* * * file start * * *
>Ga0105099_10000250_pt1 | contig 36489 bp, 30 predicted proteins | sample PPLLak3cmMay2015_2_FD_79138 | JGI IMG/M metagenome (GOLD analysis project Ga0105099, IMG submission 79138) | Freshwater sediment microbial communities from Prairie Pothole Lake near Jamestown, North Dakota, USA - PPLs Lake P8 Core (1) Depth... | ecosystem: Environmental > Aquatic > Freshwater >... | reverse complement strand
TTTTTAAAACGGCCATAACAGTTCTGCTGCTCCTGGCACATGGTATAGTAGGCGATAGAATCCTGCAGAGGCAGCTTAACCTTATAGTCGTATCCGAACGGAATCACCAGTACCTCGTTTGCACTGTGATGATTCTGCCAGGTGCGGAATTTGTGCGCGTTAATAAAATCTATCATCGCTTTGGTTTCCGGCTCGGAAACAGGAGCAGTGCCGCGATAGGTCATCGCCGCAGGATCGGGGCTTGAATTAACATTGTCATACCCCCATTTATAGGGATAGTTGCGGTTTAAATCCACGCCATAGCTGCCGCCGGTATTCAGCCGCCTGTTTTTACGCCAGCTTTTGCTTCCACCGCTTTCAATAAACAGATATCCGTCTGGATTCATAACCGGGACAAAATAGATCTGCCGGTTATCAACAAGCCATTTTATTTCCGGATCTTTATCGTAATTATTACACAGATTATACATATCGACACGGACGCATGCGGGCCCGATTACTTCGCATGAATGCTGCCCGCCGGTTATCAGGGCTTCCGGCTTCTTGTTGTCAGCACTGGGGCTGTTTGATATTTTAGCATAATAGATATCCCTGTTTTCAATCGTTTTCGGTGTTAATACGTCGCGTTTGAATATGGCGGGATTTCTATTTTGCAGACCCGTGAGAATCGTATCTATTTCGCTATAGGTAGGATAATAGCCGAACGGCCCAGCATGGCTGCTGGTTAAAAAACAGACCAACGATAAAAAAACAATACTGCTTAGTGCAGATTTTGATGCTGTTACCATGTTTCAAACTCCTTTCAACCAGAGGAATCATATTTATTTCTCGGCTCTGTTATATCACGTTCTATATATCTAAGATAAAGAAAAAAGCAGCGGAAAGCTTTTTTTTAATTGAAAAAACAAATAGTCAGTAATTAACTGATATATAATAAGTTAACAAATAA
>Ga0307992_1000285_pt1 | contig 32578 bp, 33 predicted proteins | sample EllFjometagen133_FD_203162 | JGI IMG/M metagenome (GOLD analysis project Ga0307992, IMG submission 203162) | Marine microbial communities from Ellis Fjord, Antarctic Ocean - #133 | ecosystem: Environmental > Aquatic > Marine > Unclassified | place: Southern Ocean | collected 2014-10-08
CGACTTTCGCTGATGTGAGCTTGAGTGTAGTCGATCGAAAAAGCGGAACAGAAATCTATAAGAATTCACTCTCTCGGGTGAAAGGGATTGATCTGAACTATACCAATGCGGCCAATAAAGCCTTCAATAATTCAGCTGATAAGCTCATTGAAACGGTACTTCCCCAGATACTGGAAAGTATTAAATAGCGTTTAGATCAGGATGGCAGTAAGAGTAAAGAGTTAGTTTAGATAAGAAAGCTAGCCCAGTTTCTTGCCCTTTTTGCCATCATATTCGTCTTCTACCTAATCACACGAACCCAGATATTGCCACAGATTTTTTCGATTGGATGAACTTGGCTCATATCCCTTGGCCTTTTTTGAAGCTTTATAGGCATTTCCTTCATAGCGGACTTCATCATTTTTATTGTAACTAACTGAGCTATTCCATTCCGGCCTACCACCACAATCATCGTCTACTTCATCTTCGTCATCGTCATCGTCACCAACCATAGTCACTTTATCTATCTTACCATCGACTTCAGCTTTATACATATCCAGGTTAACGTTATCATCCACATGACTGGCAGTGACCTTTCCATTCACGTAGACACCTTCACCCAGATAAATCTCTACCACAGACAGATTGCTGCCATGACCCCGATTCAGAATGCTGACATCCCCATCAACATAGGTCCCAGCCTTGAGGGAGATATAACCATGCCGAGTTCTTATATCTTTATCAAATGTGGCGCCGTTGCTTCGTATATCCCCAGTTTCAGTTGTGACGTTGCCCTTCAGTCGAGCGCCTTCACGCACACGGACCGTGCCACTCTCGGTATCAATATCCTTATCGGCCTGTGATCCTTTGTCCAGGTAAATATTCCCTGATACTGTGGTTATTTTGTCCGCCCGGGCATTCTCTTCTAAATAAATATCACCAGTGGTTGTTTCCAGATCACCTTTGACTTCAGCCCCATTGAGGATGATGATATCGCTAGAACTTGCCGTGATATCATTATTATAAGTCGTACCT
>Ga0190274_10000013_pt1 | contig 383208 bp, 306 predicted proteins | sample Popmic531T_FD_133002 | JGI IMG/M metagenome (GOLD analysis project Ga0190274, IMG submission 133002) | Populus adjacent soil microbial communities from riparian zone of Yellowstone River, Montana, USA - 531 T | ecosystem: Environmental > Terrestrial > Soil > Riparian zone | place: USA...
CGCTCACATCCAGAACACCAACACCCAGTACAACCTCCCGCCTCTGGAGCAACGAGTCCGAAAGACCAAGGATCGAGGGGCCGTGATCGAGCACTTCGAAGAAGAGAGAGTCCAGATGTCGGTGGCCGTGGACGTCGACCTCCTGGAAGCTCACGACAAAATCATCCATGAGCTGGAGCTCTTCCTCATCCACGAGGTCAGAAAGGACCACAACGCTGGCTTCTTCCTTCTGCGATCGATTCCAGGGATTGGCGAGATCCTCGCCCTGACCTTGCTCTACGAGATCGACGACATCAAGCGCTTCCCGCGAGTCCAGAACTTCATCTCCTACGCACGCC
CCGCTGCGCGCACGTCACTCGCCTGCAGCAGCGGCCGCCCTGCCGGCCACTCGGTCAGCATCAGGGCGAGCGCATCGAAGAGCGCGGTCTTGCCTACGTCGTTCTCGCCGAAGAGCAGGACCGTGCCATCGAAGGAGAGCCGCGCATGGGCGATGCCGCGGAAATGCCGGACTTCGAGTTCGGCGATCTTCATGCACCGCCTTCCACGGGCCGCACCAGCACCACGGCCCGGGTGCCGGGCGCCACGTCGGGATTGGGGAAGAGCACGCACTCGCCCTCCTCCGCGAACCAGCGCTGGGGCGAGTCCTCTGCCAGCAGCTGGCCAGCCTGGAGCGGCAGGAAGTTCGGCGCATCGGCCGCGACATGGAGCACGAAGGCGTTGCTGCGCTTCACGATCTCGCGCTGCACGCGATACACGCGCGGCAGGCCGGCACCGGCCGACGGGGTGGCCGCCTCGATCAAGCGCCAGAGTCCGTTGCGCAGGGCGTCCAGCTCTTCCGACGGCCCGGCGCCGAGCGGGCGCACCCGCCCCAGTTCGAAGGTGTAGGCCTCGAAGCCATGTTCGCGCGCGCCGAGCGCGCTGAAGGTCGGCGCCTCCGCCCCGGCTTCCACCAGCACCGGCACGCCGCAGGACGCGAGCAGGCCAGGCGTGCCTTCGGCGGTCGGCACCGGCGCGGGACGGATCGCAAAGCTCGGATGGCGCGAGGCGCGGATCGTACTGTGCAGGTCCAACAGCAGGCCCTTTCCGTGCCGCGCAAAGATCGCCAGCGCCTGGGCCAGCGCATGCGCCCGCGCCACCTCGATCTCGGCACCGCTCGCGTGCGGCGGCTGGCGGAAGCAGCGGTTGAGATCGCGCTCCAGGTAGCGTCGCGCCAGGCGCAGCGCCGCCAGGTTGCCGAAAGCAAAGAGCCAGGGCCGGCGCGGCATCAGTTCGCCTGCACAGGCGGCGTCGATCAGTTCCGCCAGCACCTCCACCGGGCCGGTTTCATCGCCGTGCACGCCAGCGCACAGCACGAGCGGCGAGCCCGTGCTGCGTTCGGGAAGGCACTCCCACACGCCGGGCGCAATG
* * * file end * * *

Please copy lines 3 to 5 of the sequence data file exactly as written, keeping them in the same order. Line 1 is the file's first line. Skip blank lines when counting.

>Ga0307992_1000285_pt1 | contig 32578 bp, 33 predicted proteins | sample EllFjometagen133_FD_203162 | JGI IMG/M metagenome (GOLD analysis project Ga0307992, IMG submission 203162) | Marine microbial communities from Ellis Fjord, Antarctic Ocean - #133 | ecosystem: Environmental > Aquatic > Marine > Unclassified | place: Southern Ocean | collected 2014-10-08
CGACTTTCGCTGATGTGAGCTTGAGTGTAGTCGATCGAAAAAGCGGAACAGAAATCTATAAGAATTCACTCTCTCGGGTGAAAGGGATTGATCTGAACTATACCAATGCGGCCAATAAAGCCTTCAATAATTCAGCTGATAAGCTCATTGAAACGGTACTTCCCCAGATACTGGAAAGTATTAAATAGCGTTTAGATCAGGATGGCAGTAAGAGTAAAGAGTTAGTTTAGATAAGAAAGCTAGCCCAGTTTCTTGCCCTTTTTGCCATCATATTCGTCTTCTACCTAATCACACGAACCCAGATATTGCCACAGATTTTTTCGATTGGATGAACTTGGCTCATATCCCTTGGCCTTTTTTGAAGCTTTATAGGCATTTCCTTCATAGCGGACTTCATCATTTTTATTGTAACTAACTGAGCTATTCCATTCCGGCCTACCACCACAATCATCGTCTACTTCATCTTCGTCATCGTCATCGTCACCAACCATAGTCACTTTATCTATCTTACCATCGACTTCAGCTTTATACATATCCAGGTTAACGTTATCATCCACATGACTGGCAGTGACCTTTCCATTCACGTAGACACCTTCACCCAGATAAATCTCTACCACAGACAGATTGCTGCCATGACCCCGATTCAGAATGCTGACATCCCCATCAACATAGGTCCCAGCCTTGAGGGAGATATAACCATGCCGAGTTCTTATATCTTTATCAAATGTGGCGCCGTTGCTTCGTATATCCCCAGTTTCAGTTGTGACGTTGCCCTTCAGTCGAGCGCCTTCACGCACACGGACCGTGCCACTCTCGGTATCAATATCCTTATCGGCCTGTGATCCTTTGTCCAGGTAAATATTCCCTGATACTGTGGTTATTTTGTCCGCCCGGGCATTCTCTTCTAAATAAATATCACCAGTGGTTGTTTCCAGATCACCTTTGACTTCAGCCCCATTGAGGATGATGATATCGCTAGAACTTGCCGTGATATCATTATTATAAGTCGTACCT
>Ga0190274_10000013_pt1 | contig 383208 bp, 306 predicted proteins | sample Popmic531T_FD_133002 | JGI IMG/M metagenome (GOLD analysis project Ga0190274, IMG submission 133002) | Populus adjacent soil microbial communities from riparian zone of Yellowstone River, Montana, USA - 531 T | ecosystem: Environmental > Terrestrial > Soil > Riparian zone | place: USA...